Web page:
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BLADESOVER

legend of the Wild West. Young Roots from Highbury, came back with a revolver and cartridges, and we went off six strong to live a free wild life one holiday afternoon. We fired our first shot deep in the old flint mine at Chiselstead, and nearly burst our ear-drums; then we fired in a primrose-studded wood by Pickthorn Green, and I gave a false alarm of "keeper," and we fled in disorder for a mile. After which Roots suddenly shot at a pheasant in the high-road by Chiselstead, and then young Barker told lies about the severity of the game laws and made Roots sore afraid, and we hid the pistol in a dry ditch outside the school field. A day or so after we got it again, and ignoring a certain fouling and rusting of the barrel, tried for a rabbit at three hundred yards. Young Roots blew a molehill at twenty paces into a dust cloud, burnt his fingers, and scorched his face; and the weapon having once displayed this strange disposition to flame upon the shooter, was not subsequently fired.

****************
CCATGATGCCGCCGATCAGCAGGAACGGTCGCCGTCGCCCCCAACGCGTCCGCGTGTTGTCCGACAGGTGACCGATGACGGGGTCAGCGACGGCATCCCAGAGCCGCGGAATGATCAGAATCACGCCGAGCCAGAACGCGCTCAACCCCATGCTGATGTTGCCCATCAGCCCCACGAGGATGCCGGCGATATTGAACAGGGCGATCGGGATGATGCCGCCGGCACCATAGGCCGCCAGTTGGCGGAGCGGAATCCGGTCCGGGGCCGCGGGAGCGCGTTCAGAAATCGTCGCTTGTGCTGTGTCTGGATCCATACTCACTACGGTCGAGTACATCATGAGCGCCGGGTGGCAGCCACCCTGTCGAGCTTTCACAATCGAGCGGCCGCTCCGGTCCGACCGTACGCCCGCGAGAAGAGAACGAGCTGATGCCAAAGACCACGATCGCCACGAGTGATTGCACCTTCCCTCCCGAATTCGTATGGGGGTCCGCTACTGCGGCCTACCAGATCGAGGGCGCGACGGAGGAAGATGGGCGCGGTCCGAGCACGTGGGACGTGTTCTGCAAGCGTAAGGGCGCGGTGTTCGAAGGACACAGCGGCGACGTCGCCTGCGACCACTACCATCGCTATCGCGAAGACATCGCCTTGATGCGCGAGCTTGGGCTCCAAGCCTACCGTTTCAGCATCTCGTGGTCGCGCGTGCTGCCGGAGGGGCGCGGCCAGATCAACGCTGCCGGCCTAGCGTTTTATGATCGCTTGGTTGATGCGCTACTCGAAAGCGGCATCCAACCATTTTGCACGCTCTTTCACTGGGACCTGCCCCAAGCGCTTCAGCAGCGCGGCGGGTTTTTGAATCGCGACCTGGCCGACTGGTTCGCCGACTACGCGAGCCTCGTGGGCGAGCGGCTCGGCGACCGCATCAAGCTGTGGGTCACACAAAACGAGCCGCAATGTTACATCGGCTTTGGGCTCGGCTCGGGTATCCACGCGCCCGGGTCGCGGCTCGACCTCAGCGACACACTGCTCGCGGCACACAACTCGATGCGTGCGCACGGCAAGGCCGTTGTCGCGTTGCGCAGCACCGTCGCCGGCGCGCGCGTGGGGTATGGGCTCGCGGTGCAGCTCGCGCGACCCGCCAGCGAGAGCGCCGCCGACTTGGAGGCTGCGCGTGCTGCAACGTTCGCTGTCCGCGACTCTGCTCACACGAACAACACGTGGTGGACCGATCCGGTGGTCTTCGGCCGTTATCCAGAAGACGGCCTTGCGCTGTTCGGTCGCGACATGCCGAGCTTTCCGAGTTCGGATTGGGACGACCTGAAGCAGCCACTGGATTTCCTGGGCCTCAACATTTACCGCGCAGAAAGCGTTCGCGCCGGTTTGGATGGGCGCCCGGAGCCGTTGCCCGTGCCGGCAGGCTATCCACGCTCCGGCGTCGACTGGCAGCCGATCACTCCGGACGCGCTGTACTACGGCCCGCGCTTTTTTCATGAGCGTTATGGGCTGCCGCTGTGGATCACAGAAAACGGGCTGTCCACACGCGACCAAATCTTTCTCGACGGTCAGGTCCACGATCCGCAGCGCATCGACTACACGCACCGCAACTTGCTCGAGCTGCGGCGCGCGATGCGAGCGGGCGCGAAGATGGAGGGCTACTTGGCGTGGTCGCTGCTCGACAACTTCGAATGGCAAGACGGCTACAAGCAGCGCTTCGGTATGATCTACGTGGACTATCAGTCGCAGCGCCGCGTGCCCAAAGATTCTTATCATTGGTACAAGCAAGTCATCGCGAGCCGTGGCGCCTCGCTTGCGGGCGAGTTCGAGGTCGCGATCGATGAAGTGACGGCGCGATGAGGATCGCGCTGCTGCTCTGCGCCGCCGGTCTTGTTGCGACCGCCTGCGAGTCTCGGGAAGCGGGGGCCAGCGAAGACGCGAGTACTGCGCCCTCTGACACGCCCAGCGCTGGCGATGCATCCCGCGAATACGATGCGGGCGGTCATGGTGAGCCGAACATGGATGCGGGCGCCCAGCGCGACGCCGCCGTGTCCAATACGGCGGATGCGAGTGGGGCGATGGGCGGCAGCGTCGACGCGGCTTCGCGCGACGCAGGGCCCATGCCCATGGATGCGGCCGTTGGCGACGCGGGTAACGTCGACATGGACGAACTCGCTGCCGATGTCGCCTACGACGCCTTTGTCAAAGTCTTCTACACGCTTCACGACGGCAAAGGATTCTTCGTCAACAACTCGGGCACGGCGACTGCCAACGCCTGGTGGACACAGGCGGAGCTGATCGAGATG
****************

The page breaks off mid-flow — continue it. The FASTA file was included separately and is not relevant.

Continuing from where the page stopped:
One main source of excitement for us was "cheeking" people in vans and carts upon the Goudhurst road; and getting myself into a monstrous white mess in the chalk pits beyond the village, and catching yellow jaundice as a sequel to bathing stark naked with three other Adamites, old Ewart leading that function, in the rivulet across Hickson's meadows, are among my memorabilia. Those free imaginative afternoons! how much they were for us! how much they did for us! All streams came from the then undiscovered "sources of the Nile" in those days, all thickets were Indian jungles, and our best game, I say it with pride, I invented. I got it out of the Bladesover saloon. We found a wood where "Trespassing" was forbidden,